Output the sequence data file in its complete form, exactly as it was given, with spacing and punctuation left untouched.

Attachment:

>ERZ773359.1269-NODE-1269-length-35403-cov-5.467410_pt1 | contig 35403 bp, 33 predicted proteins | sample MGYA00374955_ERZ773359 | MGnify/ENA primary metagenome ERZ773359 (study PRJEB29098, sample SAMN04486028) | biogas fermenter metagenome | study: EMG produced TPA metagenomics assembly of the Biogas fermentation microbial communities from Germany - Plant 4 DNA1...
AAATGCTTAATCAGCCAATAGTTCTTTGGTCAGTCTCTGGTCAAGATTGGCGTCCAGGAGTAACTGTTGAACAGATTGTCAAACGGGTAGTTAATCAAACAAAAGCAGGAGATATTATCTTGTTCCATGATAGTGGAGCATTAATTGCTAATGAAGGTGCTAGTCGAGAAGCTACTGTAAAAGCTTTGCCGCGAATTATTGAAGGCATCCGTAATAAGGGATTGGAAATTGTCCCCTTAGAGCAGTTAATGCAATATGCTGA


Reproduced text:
>ERZ773359.1269-NODE-1269-length-35403-cov-5.467410_pt1 | contig 35403 bp, 33 predicted proteins | sample MGYA00374955_ERZ773359 | MGnify/ENA primary metagenome ERZ773359 (study PRJEB29098, sample SAMN04486028) | biogas fermenter metagenome | study: EMG produced TPA metagenomics assembly of the Biogas fermentation microbial communities from Germany - Plant 4 DNA1...
AAATGCTTAATCAGCCAATAGTTCTTTGGTCAGTCTCTGGTCAAGATTGGCGTCCAGGAGTAACTGTTGAACAGATTGTCAAACGGGTAGTTAATCAAACAAAAGCAGGAGATATTATCTTGTTCCATGATAGTGGAGCATTAATTGCTAATGAAGGTGCTAGTCGAGAAGCTACTGTAAAAGCTTTGCCGCGAATTATTGAAGGCATCCGTAATAAGGGATTGGAAATTGTCCCCTTAGAGCAGTTAATGCAATATGCTGA